San Jose residents lit up the night sky on Independence Day, ignoring weeks of pleas and threats from city and county officials to not set off illegal fireworks.
The full scope of the evening’s explosive festival is not available yet, but the first batch of data is a mixed bag.
The San Jose Fire Department responded to 20 fireworks-related incidents on July 4. For the month leading up to the holiday, residents filed 1,644 online reports about fireworks.
That’s significantly lower than the 6,601 filed for the same period in 2020, but San Jose Fire Department spokesperson Erica Ray said this year’s data is preliminary and subject to change. She added that no firework-related fatalities occurred on July 4, but the department doesn’t yet have details on injuries.
“The breakdown of fireworks-related incidents still needs to be reviewed by staff and today is a city holiday,” Ray told San José Spotlight on Monday.
The initial figures suggest that some San Jose residents listened to the weeks of warnings to not set off fireworks over the weekend. But some officials were discouraged that the educational campaign by multiple agencies seemed to miss a large chunk of the population.
“I don’t think anyone took heed of the warnings on illegal fireworks,” said Matt Tuttle, San Jose fire captain and president of the San Jose Fire Fighters Local 230 union.
Tuttle told San José Spotlight that crews responded to several fires in Alviso, but he noted that firework use appeared fairly widespread throughout the city. Tuttle did not express much optimism that officials will have more luck curbing fireworks next year.
“Perhaps a city sanctioned fireworks show could help, but people know the fines and know the risks but illegal fireworks still occur,” Tuttle said.
Chelsea Burkett, a seasonal firefighter for the Cal Fire Santa Clara unit, did not have preliminary data on complaints. But she told San José Spotlight that county law enforcement only issued a couple citations. The big success was that firefighters were able to keep blazes contained to under .01 acres.
“(It’s) amazing, especially compared to last year’s Fourth of July—it was quite a decrease in incidents,” Burkett said. Sanctioned shows in Morgan Hill and Gilroy may have helped curtail some illicit firework use, she said.
Just how many fireworks went up in the sky on July 4 is unclear. But it was enough to cause a spike in air pollution in San Jose, worsening the air quality index from good to moderate overnight.
Videos shared on Twitter show dozens of multi-colored explosions across the San Jose skyline. On social media, some residents and officials vented against the display.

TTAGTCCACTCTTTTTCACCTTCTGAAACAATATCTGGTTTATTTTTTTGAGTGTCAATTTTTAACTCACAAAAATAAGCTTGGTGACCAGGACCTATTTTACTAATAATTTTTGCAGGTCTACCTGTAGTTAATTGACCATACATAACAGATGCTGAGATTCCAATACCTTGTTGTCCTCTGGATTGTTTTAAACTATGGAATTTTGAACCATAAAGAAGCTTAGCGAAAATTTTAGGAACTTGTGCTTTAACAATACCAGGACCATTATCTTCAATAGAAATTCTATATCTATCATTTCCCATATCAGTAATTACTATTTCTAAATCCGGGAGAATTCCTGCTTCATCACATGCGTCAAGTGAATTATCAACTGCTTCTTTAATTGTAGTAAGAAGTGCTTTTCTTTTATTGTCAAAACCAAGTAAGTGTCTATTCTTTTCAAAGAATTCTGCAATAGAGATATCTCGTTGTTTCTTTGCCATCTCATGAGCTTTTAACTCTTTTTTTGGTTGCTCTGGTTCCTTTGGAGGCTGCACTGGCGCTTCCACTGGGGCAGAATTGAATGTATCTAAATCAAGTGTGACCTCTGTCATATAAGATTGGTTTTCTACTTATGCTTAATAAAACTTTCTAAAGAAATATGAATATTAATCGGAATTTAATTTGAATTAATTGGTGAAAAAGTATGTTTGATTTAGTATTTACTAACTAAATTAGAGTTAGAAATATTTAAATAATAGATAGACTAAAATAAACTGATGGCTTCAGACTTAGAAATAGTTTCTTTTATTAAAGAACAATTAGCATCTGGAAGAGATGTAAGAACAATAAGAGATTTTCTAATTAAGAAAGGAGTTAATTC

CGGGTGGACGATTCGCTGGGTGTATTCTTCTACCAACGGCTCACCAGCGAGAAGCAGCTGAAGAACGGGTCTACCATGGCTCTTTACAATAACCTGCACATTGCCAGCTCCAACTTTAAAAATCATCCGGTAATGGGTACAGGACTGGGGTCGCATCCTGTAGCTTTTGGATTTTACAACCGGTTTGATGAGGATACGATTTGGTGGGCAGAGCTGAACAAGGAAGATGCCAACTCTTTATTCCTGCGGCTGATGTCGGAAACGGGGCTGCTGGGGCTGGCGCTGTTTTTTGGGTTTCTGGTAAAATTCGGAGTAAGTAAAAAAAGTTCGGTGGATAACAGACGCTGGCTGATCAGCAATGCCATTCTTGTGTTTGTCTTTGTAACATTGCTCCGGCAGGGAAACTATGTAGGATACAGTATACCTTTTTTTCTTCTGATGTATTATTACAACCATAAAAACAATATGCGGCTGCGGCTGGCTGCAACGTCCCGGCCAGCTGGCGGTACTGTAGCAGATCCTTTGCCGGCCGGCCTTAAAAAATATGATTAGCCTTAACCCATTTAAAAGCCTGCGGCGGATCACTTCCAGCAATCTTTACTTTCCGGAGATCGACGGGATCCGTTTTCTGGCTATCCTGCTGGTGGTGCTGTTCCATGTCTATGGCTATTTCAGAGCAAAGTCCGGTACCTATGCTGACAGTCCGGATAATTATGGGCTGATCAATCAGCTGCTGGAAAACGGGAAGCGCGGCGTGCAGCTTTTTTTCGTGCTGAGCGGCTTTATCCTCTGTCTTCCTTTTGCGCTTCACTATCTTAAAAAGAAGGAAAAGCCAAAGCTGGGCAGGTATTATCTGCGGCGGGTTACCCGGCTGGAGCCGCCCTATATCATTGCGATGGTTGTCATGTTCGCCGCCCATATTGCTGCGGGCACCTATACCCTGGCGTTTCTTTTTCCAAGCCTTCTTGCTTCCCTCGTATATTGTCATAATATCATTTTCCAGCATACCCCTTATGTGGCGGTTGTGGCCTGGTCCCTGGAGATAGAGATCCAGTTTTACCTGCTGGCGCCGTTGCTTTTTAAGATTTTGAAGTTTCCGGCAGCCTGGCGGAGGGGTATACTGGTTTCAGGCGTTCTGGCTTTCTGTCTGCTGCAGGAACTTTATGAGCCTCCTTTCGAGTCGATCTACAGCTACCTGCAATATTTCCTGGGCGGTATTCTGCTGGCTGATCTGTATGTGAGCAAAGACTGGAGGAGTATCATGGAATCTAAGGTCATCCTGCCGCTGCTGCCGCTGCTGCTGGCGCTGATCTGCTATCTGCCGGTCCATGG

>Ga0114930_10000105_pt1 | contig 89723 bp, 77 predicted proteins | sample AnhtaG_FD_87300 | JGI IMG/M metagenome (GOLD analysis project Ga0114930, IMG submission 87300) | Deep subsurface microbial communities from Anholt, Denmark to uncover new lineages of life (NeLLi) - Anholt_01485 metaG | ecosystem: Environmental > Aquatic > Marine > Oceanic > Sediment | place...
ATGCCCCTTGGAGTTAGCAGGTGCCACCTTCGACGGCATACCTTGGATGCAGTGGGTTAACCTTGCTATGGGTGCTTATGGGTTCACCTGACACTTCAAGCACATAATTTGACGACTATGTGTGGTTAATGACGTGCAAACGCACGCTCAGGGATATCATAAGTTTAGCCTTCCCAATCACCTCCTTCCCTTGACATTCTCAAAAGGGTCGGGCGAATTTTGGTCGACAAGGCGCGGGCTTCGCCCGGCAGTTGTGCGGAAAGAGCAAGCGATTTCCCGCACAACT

“The fireworks are completely out of control,” tweeted Assemblyman Ash Kalra. “There’s no sympathy for veterans or others with acute sensitivity to sounds of explosions. And, the pets & wildlife. This is sheer torture for the animals. I’ve never heard it this bad before and that says a lot being in San Jose.”
Minh Ngo, a human rights and labor activist, posted a time-lapse video of fireworks flashing across San Jose as the sun set.
“This went on for hours last night,” Ngo wrote in a tweet. “Apparently, all of San Jose missed the memo that we are in a drought & fire season and fireworks are illegal.”
San Jose was not alone in breaking the rules this year. Residents reported illegal firework use throughout much of Northern California and the Bay Area, said Daniel Berlant, assistant deputy director of Cal Fire. Fire departments in Contra Costa County reported that illegal fireworks may have started several fires.
“It was similar to the unfortunate trend of the last several years—illegal fireworks definitely echoed through many neighborhoods,” Berlant said.
Law enforcement made good on threats to punish people who broke firework ordinances. Ray reported that the San Jose Police Department issued 10 citations and seized approximately 550 pounds of fireworks. The SJPD did not immediately respond to a request for comment.
Local departments can take weeks or months to submit their fireworks-related data to the state, Berlant said. But last year saw a higher than usual number of emergency calls for medical aid and fires due to fireworks.
“It was definitely very similar to last year, as far as the amount of activity,” Berlant said.
Law enforcement confiscated 280,000 pounds of fireworks statewide over the past fiscal year that ended June 30, Berlant said. In one instance, law enforcement seized 80,000 pounds in the course of a two-weekend period along a popular border route between California and Nevada. He added that the total amount seized will grow as local departments report in.